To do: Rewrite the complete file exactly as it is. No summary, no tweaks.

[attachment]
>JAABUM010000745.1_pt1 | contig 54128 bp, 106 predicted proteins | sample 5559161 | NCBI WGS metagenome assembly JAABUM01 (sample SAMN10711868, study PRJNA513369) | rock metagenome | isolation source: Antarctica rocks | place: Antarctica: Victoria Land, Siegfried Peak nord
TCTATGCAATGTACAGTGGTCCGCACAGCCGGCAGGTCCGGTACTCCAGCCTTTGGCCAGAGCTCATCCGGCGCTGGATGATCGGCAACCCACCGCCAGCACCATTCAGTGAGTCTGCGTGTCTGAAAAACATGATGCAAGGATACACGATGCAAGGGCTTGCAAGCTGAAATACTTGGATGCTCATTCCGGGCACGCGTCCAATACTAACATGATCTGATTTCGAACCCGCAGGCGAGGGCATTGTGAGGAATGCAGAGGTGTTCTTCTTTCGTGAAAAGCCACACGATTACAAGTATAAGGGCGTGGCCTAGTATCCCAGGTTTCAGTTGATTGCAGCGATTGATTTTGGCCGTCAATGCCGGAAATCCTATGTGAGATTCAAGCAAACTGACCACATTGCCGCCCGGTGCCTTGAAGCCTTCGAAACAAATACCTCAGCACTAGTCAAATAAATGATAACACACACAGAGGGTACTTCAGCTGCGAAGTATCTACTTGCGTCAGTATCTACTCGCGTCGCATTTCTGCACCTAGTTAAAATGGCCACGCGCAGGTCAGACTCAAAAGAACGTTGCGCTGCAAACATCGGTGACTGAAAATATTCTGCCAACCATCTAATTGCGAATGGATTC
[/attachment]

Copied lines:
>JAABUM010000745.1_pt1 | contig 54128 bp, 106 predicted proteins | sample 5559161 | NCBI WGS metagenome assembly JAABUM01 (sample SAMN10711868, study PRJNA513369) | rock metagenome | isolation source: Antarctica rocks | place: Antarctica: Victoria Land, Siegfried Peak nord
TCTATGCAATGTACAGTGGTCCGCACAGCCGGCAGGTCCGGTACTCCAGCCTTTGGCCAGAGCTCATCCGGCGCTGGATGATCGGCAACCCACCGCCAGCACCATTCAGTGAGTCTGCGTGTCTGAAAAACATGATGCAAGGATACACGATGCAAGGGCTTGCAAGCTGAAATACTTGGATGCTCATTCCGGGCACGCGTCCAATACTAACATGATCTGATTTCGAACCCGCAGGCGAGGGCATTGTGAGGAATGCAGAGGTGTTCTTCTTTCGTGAAAAGCCACACGATTACAAGTATAAGGGCGTGGCCTAGTATCCCAGGTTTCAGTTGATTGCAGCGATTGATTTTGGCCGTCAATGCCGGAAATCCTATGTGAGATTCAAGCAAACTGACCACATTGCCGCCCGGTGCCTTGAAGCCTTCGAAACAAATACCTCAGCACTAGTCAAATAAATGATAACACACACAGAGGGTACTTCAGCTGCGAAGTATCTACTTGCGTCAGTATCTACTCGCGTCGCATTTCTGCACCTAGTTAAAATGGCCACGCGCAGGTCAGACTCAAAAGAACGTTGCGCTGCAAACATCGGTGACTGAAAATATTCTGCCAACCATCTAATTGCGAATGGATTC